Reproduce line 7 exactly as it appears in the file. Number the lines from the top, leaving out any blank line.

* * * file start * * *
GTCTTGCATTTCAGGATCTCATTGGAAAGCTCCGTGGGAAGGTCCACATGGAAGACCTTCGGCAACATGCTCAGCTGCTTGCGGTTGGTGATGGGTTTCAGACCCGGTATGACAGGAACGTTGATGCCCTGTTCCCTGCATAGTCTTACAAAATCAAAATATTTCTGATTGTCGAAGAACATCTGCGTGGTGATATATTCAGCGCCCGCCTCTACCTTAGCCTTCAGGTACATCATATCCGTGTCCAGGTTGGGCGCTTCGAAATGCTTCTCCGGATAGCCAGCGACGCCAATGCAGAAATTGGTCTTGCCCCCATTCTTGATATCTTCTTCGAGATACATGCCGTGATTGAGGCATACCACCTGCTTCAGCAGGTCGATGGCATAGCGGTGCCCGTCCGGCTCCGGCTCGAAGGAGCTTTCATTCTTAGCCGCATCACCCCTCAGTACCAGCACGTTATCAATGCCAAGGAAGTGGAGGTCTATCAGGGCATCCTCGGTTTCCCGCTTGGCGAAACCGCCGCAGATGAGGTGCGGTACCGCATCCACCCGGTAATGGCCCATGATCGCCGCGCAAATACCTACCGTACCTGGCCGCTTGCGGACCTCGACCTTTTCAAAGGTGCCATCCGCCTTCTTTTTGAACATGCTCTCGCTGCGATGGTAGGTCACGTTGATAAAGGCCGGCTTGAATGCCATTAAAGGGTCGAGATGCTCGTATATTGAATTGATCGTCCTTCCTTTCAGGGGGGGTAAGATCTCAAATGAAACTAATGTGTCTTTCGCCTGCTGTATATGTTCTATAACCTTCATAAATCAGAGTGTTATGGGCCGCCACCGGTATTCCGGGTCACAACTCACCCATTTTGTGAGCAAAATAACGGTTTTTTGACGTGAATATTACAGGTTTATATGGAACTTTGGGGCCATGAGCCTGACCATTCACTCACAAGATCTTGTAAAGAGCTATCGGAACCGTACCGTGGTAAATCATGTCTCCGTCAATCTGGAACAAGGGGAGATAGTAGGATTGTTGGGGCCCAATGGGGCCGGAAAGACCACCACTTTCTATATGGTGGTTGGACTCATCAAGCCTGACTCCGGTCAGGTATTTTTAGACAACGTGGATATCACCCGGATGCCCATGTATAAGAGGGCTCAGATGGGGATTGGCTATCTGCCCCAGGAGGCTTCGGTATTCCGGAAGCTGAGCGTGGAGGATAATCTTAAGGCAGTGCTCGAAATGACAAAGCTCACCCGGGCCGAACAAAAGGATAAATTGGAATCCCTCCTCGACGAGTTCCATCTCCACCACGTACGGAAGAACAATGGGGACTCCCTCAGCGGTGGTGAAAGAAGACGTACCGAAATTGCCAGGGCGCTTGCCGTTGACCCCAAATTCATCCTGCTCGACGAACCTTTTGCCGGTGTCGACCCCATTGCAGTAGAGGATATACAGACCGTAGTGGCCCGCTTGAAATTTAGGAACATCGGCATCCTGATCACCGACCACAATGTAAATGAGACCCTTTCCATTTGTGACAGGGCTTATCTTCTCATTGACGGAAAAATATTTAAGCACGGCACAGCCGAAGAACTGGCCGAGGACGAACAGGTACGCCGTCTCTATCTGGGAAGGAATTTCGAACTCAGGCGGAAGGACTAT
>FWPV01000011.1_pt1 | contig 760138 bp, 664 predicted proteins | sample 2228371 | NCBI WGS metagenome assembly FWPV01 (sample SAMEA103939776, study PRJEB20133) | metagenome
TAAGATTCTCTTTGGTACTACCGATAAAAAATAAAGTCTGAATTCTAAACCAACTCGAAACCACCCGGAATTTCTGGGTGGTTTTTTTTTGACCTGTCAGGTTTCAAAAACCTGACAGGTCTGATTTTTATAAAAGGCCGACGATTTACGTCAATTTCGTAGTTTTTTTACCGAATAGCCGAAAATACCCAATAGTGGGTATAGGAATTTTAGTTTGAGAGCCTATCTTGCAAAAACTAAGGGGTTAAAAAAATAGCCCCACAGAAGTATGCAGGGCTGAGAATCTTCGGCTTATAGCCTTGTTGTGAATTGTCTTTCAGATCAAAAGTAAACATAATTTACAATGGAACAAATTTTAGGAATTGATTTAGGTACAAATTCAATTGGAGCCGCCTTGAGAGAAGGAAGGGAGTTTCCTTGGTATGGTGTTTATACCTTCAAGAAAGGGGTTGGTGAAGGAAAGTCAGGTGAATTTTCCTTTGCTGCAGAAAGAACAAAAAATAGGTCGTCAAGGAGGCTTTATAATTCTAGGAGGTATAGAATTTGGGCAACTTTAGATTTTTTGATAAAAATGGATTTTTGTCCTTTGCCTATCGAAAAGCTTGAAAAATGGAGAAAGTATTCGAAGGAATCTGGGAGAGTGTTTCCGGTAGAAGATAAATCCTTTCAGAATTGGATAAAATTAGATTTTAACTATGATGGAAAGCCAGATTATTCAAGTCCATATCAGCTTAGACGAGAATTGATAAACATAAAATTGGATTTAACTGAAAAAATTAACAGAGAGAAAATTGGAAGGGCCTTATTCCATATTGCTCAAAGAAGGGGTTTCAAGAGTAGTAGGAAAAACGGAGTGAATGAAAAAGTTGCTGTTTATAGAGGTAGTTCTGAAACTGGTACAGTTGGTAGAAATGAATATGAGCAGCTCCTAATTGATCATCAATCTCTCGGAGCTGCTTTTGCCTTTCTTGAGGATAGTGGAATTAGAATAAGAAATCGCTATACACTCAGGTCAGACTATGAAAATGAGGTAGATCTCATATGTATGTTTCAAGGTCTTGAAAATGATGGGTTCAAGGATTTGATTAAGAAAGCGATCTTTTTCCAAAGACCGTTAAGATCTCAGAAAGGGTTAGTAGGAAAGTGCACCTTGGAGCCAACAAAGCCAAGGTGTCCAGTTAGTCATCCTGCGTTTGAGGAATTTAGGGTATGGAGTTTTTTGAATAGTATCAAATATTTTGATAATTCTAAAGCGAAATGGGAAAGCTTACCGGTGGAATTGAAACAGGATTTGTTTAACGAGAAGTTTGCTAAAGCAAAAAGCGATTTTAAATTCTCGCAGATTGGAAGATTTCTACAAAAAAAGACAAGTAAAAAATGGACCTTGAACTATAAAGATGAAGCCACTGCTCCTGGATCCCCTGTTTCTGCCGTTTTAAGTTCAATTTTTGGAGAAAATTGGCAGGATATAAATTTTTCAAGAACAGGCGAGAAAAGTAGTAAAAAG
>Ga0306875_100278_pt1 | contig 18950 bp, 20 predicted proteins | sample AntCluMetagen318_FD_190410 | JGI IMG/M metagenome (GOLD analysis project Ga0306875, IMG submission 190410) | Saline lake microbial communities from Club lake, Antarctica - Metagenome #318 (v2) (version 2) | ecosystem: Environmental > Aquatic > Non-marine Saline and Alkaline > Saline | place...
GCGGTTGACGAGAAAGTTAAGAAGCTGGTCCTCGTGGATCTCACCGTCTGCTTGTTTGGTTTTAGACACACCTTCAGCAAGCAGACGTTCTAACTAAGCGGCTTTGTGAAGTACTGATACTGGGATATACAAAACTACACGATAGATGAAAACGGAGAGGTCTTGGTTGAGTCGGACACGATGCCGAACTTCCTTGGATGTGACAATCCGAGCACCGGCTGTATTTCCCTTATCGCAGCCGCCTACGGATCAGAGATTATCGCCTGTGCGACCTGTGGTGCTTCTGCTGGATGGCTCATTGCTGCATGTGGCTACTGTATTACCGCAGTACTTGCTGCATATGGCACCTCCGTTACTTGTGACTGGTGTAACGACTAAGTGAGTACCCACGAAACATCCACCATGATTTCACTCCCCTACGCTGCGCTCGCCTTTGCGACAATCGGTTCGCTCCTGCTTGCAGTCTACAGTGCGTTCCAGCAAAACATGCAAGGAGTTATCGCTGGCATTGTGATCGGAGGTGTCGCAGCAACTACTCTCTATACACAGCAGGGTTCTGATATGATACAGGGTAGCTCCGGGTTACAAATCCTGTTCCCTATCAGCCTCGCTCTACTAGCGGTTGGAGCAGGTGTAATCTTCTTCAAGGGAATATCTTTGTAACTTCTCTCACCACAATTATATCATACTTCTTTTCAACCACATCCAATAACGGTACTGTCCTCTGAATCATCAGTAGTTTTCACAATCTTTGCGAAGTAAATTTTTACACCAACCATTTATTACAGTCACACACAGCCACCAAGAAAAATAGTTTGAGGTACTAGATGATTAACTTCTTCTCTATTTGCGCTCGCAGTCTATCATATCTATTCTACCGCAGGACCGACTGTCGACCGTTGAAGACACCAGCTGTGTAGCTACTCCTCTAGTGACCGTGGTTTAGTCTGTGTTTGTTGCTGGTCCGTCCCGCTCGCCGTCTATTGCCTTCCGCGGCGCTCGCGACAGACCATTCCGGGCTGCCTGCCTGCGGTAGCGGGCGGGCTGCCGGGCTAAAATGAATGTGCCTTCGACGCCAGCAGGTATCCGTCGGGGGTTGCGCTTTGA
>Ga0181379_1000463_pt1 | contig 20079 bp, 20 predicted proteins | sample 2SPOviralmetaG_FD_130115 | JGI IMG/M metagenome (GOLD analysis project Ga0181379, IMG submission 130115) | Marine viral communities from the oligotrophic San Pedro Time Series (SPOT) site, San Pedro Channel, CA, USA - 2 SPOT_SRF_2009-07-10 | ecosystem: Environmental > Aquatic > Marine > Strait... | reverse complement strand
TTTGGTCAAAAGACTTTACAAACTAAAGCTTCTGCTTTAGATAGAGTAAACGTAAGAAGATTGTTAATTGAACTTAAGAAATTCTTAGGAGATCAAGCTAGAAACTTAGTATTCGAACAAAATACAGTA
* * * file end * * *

TTTGGTCAAAAGACTTTACAAACTAAAGCTTCTGCTTTAGATAGAGTAAACGTAAGAAGATTGTTAATTGAACTTAAGAAATTCTTAGGAGATCAAGCTAGAAACTTAGTATTCGAACAAAATACAGTA